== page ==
In a Dec. 2 NewsBusters post, Mark Finkelstein bashed networks who bring on Pat Buchanan to advocate for the conservative viewpoint, insisting, "On foreign policy, Pat sounds like someone auditioning for Secretary of Peace in Pres. Kucinich's cabinet" and adding, "the MSM shouldn't be allowed to get away with faux-balance by passing Pat off as a partisan Republican. He's anything but."
Yet in another post earlier that day, Finkelstein did what he accused others of doing -- assigned a presumed political viewpoint to a pundit without examining the facts.
In the post, Finkelstein declares the Washington Post's David Broder -- who had recommended a McCain-Huckabee Republican ticket -- to be a "Dem-pundit," bashing him as "a Democrat designing a Republican presidential ticket."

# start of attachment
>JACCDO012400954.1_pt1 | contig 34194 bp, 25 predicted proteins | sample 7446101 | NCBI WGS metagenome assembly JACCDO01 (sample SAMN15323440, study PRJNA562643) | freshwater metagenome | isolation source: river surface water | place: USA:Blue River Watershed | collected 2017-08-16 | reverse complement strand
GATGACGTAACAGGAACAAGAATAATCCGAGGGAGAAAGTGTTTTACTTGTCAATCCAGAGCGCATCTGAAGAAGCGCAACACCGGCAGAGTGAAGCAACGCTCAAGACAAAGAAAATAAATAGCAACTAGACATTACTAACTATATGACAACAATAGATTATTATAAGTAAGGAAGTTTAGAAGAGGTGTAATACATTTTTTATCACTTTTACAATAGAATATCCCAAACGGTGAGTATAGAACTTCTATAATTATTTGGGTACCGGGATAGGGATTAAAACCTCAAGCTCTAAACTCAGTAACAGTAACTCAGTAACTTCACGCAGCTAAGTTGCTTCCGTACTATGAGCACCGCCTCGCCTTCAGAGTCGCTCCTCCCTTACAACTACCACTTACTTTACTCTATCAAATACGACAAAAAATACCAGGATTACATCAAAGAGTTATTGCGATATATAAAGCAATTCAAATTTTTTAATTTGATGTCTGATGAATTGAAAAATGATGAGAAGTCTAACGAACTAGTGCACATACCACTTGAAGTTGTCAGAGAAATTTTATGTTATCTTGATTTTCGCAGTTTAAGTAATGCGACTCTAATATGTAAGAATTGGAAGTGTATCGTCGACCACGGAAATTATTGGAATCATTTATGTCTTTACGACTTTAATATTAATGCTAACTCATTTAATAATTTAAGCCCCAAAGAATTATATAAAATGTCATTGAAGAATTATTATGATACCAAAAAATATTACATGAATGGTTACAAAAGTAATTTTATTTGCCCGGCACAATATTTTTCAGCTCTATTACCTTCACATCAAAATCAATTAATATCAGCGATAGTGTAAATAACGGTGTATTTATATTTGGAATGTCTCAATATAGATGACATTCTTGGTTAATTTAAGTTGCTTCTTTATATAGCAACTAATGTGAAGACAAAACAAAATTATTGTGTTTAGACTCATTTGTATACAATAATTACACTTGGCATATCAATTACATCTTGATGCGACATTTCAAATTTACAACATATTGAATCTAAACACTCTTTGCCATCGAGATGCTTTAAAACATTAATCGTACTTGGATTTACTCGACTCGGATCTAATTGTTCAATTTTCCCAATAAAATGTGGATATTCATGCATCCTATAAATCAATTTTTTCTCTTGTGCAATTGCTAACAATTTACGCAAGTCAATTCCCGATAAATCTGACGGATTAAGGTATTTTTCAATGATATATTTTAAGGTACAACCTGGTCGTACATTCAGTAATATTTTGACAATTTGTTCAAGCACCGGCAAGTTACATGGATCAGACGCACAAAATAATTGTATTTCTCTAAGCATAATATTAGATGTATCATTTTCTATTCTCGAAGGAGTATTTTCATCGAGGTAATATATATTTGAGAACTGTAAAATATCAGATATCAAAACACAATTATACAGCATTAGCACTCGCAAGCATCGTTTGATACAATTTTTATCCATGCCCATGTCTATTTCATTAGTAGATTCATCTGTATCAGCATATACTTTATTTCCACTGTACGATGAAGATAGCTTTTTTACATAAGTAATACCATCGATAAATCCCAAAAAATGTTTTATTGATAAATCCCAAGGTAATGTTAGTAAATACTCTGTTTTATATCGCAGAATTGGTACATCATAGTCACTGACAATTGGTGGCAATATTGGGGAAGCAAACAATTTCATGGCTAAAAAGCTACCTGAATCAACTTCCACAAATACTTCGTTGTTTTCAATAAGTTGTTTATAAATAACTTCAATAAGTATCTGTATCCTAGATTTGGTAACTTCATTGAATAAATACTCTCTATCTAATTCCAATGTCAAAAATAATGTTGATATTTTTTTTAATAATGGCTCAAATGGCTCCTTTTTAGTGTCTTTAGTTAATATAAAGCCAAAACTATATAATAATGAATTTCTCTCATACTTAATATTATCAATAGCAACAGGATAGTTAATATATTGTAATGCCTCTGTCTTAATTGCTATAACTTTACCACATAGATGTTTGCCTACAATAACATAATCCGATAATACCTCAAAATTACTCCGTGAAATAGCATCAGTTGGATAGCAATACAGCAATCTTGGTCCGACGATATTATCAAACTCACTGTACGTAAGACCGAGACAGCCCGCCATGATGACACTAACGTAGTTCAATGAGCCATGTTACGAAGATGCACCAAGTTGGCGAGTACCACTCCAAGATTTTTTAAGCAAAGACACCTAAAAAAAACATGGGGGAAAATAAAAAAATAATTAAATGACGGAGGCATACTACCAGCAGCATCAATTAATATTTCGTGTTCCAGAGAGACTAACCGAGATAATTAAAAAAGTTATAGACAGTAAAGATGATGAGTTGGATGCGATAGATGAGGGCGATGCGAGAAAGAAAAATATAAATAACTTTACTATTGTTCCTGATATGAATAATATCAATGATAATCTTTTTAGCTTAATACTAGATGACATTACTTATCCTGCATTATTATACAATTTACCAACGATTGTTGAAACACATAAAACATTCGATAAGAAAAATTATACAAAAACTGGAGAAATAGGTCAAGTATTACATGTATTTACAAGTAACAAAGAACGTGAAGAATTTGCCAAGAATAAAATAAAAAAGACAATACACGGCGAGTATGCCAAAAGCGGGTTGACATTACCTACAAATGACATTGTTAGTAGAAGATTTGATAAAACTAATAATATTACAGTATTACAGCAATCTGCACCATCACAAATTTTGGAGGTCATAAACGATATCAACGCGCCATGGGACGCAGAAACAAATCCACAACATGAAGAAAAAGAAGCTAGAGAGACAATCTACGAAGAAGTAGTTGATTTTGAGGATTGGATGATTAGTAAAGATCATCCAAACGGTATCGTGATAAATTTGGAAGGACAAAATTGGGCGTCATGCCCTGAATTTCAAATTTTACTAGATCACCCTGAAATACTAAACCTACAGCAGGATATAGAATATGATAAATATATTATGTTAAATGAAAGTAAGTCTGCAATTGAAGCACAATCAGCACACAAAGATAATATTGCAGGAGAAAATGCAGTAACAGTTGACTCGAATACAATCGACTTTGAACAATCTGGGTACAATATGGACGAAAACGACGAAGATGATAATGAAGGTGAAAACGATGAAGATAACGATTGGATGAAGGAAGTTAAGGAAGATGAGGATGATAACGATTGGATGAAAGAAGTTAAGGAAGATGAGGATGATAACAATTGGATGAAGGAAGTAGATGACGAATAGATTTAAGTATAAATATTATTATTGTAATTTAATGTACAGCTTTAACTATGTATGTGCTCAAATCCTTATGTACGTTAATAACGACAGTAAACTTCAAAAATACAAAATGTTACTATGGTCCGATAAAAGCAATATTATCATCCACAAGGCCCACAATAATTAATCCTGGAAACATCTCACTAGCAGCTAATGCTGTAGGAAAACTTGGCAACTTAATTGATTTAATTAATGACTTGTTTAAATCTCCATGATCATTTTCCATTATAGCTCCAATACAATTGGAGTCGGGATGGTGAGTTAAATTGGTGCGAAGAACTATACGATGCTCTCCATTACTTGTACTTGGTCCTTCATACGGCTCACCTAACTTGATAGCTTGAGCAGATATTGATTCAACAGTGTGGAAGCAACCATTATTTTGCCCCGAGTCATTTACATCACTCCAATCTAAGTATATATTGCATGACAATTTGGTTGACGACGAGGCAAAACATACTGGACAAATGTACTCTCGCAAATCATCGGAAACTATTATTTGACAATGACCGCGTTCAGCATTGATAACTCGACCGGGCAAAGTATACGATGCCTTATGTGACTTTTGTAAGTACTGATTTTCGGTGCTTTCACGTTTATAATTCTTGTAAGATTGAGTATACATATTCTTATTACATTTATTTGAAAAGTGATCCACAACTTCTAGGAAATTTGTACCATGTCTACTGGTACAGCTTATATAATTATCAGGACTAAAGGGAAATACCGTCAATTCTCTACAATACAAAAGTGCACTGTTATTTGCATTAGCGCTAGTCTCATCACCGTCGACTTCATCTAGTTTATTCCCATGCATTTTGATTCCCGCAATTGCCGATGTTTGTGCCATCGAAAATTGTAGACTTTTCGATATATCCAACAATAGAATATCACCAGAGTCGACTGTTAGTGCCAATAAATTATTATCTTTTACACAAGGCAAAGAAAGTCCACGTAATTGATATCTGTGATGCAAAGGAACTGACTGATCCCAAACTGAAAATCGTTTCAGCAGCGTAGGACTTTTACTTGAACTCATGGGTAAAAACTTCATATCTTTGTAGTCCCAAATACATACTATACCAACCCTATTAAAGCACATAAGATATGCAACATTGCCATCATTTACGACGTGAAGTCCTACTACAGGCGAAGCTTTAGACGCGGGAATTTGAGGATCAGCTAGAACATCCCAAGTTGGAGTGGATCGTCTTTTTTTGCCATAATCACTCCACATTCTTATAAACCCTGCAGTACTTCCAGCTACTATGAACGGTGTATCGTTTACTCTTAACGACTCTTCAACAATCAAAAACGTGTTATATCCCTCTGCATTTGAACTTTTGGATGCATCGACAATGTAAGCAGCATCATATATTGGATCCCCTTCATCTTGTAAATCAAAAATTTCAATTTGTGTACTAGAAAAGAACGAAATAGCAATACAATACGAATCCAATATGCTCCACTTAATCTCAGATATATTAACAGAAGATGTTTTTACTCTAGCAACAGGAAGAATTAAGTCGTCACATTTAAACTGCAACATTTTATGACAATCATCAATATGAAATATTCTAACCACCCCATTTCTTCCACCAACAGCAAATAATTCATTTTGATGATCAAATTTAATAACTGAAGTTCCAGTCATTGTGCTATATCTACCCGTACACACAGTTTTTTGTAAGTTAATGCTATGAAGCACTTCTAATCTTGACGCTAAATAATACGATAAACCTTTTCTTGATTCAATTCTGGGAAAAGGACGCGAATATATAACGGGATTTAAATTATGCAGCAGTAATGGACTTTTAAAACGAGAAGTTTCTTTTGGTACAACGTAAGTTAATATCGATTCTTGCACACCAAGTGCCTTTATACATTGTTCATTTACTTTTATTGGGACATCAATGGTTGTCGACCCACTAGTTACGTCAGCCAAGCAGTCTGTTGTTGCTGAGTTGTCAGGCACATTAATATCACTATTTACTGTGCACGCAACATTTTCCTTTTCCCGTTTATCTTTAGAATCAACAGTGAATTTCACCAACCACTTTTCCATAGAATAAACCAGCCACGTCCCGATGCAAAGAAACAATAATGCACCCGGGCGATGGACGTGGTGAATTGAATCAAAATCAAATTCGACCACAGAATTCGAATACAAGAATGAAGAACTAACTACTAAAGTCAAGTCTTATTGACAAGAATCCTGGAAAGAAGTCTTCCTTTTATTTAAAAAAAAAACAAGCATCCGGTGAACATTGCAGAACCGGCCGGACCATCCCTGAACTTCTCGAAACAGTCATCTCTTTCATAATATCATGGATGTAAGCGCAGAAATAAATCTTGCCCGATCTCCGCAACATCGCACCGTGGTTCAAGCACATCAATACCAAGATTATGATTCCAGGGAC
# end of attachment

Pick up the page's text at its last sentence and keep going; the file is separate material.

The problem is that Broder is the kind of Democrat who, as Media Matters' Jamison Foser points out, attacks Democratic leaders and praises Bush. Which is to say, not much of a Democrat at all.
Finkelstein might want to transfer some of that judgment on who is and is not qualified to be a conservative to apply a little due diligence on who he reflexively labels as liberal. He does, after all, have a history of bashing Chris Matthews as a liberal even though they think alike on certain issues (i.e. hating Hillary).